The 2002 version of the album is made up of the flopped single Bell released in 1966, “Hippy Gumbo” backed by “Misfit,” the solo demo recordings Marc made at De Lane Studios, and the demo sessions Marc had with his first solo band, Tyrannosaurus Rex in 1967.  Save for the single, these songs are as stark as possible and really show that Bolan’s hippie sound on his debut album did not just happen…there was a logical progression of sound as heard on these takes.  While many of the songs are straight blues and 1950s style ballads, they each display Bolan’s own signature whiney vocal style.  Most of the time you can’t make out any word he is saying, but the noise he comes out with fits into the song like another instrument and is above all else, unique.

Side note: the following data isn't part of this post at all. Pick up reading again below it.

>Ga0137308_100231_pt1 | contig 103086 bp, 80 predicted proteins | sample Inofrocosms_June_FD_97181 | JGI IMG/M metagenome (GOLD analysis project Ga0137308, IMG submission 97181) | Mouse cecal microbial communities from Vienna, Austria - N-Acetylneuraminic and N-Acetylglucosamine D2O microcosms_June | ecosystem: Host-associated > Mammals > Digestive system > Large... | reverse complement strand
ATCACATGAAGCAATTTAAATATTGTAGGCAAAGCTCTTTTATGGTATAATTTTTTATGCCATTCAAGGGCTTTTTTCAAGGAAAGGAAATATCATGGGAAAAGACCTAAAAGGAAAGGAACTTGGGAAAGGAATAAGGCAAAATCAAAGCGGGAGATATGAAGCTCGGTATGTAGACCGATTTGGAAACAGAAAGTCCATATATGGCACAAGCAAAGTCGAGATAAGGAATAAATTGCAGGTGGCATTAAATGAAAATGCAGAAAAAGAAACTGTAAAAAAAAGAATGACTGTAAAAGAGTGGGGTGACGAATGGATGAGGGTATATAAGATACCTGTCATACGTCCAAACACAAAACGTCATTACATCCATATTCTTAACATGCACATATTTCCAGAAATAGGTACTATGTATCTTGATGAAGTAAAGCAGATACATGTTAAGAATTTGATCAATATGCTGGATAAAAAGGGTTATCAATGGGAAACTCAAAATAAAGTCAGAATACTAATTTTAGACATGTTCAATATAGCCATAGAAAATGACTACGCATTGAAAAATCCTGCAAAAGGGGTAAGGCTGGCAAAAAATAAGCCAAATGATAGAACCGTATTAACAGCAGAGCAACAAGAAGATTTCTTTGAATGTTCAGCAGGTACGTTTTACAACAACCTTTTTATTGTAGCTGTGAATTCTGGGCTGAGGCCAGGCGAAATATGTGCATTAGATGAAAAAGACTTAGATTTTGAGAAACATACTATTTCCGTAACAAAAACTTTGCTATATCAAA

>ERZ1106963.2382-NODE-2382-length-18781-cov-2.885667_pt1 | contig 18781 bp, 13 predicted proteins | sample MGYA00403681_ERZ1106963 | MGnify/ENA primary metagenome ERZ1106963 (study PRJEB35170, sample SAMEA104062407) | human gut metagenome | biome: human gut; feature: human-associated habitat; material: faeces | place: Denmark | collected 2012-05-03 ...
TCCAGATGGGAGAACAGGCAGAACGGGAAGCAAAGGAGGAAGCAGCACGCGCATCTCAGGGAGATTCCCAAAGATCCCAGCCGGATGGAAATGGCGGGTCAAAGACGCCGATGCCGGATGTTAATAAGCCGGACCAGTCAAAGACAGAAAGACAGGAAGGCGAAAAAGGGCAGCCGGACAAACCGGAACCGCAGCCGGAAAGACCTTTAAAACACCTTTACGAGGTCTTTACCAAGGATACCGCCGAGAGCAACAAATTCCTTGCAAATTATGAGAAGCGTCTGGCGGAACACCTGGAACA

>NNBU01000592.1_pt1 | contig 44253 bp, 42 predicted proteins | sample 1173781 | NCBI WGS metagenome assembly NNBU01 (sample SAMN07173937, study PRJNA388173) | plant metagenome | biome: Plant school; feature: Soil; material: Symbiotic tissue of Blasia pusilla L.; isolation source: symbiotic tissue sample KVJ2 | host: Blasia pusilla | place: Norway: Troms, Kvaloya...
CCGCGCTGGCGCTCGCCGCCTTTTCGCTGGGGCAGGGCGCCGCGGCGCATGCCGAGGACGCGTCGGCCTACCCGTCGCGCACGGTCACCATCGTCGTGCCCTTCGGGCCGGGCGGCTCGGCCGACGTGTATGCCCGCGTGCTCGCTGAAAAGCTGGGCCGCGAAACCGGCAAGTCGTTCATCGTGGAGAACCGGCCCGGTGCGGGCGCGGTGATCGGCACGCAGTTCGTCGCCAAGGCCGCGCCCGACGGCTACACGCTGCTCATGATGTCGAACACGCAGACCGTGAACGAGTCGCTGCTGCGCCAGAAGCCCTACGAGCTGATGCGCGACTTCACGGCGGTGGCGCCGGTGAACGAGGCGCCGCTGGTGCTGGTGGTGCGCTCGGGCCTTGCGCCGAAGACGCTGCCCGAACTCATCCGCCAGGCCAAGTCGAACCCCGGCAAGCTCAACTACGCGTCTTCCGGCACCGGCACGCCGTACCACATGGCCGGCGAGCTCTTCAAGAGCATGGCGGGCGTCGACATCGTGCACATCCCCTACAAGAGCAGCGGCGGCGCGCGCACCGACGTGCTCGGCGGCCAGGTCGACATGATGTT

Being the released single, “Hippy Gumbo” had much more work put into it featuring orchestration and double bass.  I can’t believe it wasn’t a hit.  It is moody and haunting with all that talk about “chopping you up for firewood.” Clearly Bolan’s first masterpiece, the string section is particularly effective and it is easy to see why Bell was so enamored with Marc the minute he heard him.  Jasper C. Debussy” begins the whole album with Marc stating “Fuck off or keep cool.”  The tune features a piano and is a strange “circus blues.”  Bolan’s voice is ridiculously whiney, but the tune itself is fast paced and fun.  Beyond the Rising Sun” punches right in with expressive bongos and a crazy whistle.  It is insane and sounds unbelievably dated, but the ending portion where Marc sings his la-la-las is very prophetic to his later work.  Horrible Breath” is a little foreshadowing into Bolan’s future as well…this tune is proto-punk—fast paced and wild.